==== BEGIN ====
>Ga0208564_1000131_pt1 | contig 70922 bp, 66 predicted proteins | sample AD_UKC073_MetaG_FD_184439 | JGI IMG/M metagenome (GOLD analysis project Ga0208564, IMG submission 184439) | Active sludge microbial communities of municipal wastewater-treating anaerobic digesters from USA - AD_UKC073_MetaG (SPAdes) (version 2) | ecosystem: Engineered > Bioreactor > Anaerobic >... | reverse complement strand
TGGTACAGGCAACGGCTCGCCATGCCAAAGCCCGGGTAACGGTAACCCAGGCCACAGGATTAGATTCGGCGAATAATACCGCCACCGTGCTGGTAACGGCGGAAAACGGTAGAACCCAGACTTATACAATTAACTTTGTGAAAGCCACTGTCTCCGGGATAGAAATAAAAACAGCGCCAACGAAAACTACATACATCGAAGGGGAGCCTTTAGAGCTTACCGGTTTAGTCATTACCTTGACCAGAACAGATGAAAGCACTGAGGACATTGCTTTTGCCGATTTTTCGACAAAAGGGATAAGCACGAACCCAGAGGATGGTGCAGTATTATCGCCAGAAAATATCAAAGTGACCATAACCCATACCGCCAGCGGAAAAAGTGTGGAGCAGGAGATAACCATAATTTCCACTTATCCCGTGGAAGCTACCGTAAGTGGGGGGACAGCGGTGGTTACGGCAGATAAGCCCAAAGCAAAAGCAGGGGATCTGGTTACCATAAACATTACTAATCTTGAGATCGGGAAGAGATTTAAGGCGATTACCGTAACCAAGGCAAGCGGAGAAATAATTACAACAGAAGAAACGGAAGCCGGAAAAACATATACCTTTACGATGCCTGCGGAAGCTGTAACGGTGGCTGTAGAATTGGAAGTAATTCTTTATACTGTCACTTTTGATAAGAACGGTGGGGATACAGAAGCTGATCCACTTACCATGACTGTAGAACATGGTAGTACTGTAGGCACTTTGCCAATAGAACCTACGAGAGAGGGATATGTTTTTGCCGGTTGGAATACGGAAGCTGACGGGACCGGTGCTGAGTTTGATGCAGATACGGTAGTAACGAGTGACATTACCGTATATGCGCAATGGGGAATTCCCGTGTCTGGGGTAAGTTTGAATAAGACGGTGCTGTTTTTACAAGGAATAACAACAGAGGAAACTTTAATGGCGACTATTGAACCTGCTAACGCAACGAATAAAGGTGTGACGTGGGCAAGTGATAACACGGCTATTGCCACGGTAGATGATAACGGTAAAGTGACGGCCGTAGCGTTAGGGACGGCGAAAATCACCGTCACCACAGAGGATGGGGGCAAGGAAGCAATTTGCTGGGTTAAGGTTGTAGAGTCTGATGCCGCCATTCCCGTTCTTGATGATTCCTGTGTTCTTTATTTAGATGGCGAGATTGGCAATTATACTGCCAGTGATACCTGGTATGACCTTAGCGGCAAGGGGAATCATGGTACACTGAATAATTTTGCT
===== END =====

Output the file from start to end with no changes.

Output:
>Ga0208564_1000131_pt1 | contig 70922 bp, 66 predicted proteins | sample AD_UKC073_MetaG_FD_184439 | JGI IMG/M metagenome (GOLD analysis project Ga0208564, IMG submission 184439) | Active sludge microbial communities of municipal wastewater-treating anaerobic digesters from USA - AD_UKC073_MetaG (SPAdes) (version 2) | ecosystem: Engineered > Bioreactor > Anaerobic >... | reverse complement strand
TGGTACAGGCAACGGCTCGCCATGCCAAAGCCCGGGTAACGGTAACCCAGGCCACAGGATTAGATTCGGCGAATAATACCGCCACCGTGCTGGTAACGGCGGAAAACGGTAGAACCCAGACTTATACAATTAACTTTGTGAAAGCCACTGTCTCCGGGATAGAAATAAAAACAGCGCCAACGAAAACTACATACATCGAAGGGGAGCCTTTAGAGCTTACCGGTTTAGTCATTACCTTGACCAGAACAGATGAAAGCACTGAGGACATTGCTTTTGCCGATTTTTCGACAAAAGGGATAAGCACGAACCCAGAGGATGGTGCAGTATTATCGCCAGAAAATATCAAAGTGACCATAACCCATACCGCCAGCGGAAAAAGTGTGGAGCAGGAGATAACCATAATTTCCACTTATCCCGTGGAAGCTACCGTAAGTGGGGGGACAGCGGTGGTTACGGCAGATAAGCCCAAAGCAAAAGCAGGGGATCTGGTTACCATAAACATTACTAATCTTGAGATCGGGAAGAGATTTAAGGCGATTACCGTAACCAAGGCAAGCGGAGAAATAATTACAACAGAAGAAACGGAAGCCGGAAAAACATATACCTTTACGATGCCTGCGGAAGCTGTAACGGTGGCTGTAGAATTGGAAGTAATTCTTTATACTGTCACTTTTGATAAGAACGGTGGGGATACAGAAGCTGATCCACTTACCATGACTGTAGAACATGGTAGTACTGTAGGCACTTTGCCAATAGAACCTACGAGAGAGGGATATGTTTTTGCCGGTTGGAATACGGAAGCTGACGGGACCGGTGCTGAGTTTGATGCAGATACGGTAGTAACGAGTGACATTACCGTATATGCGCAATGGGGAATTCCCGTGTCTGGGGTAAGTTTGAATAAGACGGTGCTGTTTTTACAAGGAATAACAACAGAGGAAACTTTAATGGCGACTATTGAACCTGCTAACGCAACGAATAAAGGTGTGACGTGGGCAAGTGATAACACGGCTATTGCCACGGTAGATGATAACGGTAAAGTGACGGCCGTAGCGTTAGGGACGGCGAAAATCACCGTCACCACAGAGGATGGGGGCAAGGAAGCAATTTGCTGGGTTAAGGTTGTAGAGTCTGATGCCGCCATTCCCGTTCTTGATGATTCCTGTGTTCTTTATTTAGATGGCGAGATTGGCAATTATACTGCCAGTGATACCTGGTATGACCTTAGCGGCAAGGGGAATCATGGTACACTGAATAATTTTGCT